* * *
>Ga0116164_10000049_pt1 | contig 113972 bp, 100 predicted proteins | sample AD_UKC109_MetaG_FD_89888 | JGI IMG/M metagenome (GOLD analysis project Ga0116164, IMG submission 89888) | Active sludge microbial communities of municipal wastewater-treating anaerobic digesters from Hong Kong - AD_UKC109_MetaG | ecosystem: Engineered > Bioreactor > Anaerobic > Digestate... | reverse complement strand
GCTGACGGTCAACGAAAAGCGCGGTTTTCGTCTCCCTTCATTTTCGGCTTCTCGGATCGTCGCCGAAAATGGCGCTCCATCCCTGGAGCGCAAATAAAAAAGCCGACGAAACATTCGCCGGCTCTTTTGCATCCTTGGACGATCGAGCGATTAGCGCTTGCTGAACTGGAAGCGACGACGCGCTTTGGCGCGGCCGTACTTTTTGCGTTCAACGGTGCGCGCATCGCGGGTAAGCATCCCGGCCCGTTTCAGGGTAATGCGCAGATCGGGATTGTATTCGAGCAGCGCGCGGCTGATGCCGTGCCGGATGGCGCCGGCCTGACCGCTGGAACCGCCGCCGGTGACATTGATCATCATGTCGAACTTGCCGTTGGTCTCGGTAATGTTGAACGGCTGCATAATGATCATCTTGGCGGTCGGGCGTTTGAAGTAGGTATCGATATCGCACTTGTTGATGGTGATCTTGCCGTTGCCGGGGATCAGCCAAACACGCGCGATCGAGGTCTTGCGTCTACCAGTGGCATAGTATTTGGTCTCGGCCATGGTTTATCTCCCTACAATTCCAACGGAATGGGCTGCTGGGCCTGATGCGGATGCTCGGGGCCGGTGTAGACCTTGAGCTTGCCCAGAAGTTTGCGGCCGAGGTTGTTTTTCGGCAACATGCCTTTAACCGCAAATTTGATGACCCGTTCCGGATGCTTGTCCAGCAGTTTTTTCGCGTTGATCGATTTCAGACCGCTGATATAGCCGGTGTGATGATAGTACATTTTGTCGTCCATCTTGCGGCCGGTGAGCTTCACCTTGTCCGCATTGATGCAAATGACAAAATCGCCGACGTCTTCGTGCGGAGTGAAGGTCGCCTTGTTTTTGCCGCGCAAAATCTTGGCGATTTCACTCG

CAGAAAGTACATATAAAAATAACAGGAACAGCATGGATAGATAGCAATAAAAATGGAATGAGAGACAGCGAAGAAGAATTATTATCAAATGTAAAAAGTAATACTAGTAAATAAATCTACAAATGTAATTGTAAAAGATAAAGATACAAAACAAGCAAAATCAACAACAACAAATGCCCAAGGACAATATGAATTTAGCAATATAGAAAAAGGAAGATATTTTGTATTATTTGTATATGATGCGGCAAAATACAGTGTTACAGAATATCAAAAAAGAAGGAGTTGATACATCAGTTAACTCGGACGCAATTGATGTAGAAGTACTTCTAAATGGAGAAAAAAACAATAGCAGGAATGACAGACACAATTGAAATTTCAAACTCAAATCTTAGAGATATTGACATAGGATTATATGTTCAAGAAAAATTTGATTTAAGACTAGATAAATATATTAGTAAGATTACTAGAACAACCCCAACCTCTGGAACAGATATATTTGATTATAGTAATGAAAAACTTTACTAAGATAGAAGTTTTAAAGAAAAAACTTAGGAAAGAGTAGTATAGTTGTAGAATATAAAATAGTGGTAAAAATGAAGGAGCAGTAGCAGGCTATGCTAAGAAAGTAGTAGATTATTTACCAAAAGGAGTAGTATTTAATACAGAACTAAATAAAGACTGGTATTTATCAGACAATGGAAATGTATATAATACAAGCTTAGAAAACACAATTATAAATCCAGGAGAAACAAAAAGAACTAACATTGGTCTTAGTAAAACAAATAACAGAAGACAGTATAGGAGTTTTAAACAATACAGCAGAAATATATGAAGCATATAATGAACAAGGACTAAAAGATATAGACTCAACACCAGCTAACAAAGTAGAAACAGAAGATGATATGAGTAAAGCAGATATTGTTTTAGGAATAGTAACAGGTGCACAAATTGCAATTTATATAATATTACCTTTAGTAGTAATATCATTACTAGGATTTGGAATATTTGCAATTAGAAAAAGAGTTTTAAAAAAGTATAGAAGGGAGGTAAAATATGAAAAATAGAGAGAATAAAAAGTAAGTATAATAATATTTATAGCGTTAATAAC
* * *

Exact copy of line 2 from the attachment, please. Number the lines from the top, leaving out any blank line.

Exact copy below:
GCTGACGGTCAACGAAAAGCGCGGTTTTCGTCTCCCTTCATTTTCGGCTTCTCGGATCGTCGCCGAAAATGGCGCTCCATCCCTGGAGCGCAAATAAAAAAGCCGACGAAACATTCGCCGGCTCTTTTGCATCCTTGGACGATCGAGCGATTAGCGCTTGCTGAACTGGAAGCGACGACGCGCTTTGGCGCGGCCGTACTTTTTGCGTTCAACGGTGCGCGCATCGCGGGTAAGCATCCCGGCCCGTTTCAGGGTAATGCGCAGATCGGGATTGTATTCGAGCAGCGCGCGGCTGATGCCGTGCCGGATGGCGCCGGCCTGACCGCTGGAACCGCCGCCGGTGACATTGATCATCATGTCGAACTTGCCGTTGGTCTCGGTAATGTTGAACGGCTGCATAATGATCATCTTGGCGGTCGGGCGTTTGAAGTAGGTATCGATATCGCACTTGTTGATGGTGATCTTGCCGTTGCCGGGGATCAGCCAAACACGCGCGATCGAGGTCTTGCGTCTACCAGTGGCATAGTATTTGGTCTCGGCCATGGTTTATCTCCCTACAATTCCAACGGAATGGGCTGCTGGGCCTGATGCGGATGCTCGGGGCCGGTGTAGACCTTGAGCTTGCCCAGAAGTTTGCGGCCGAGGTTGTTTTTCGGCAACATGCCTTTAACCGCAAATTTGATGACCCGTTCCGGATGCTTGTCCAGCAGTTTTTTCGCGTTGATCGATTTCAGACCGCTGATATAGCCGGTGTGATGATAGTACATTTTGTCGTCCATCTTGCGGCCGGTGAGCTTCACCTTGTCCGCATTGATGCAAATGACAAAATCGCCGACGTCTTCGTGCGGAGTGAAGGTCGCCTTGTTTTTGCCGCGCAAAATCTTGGCGATTTCACTCG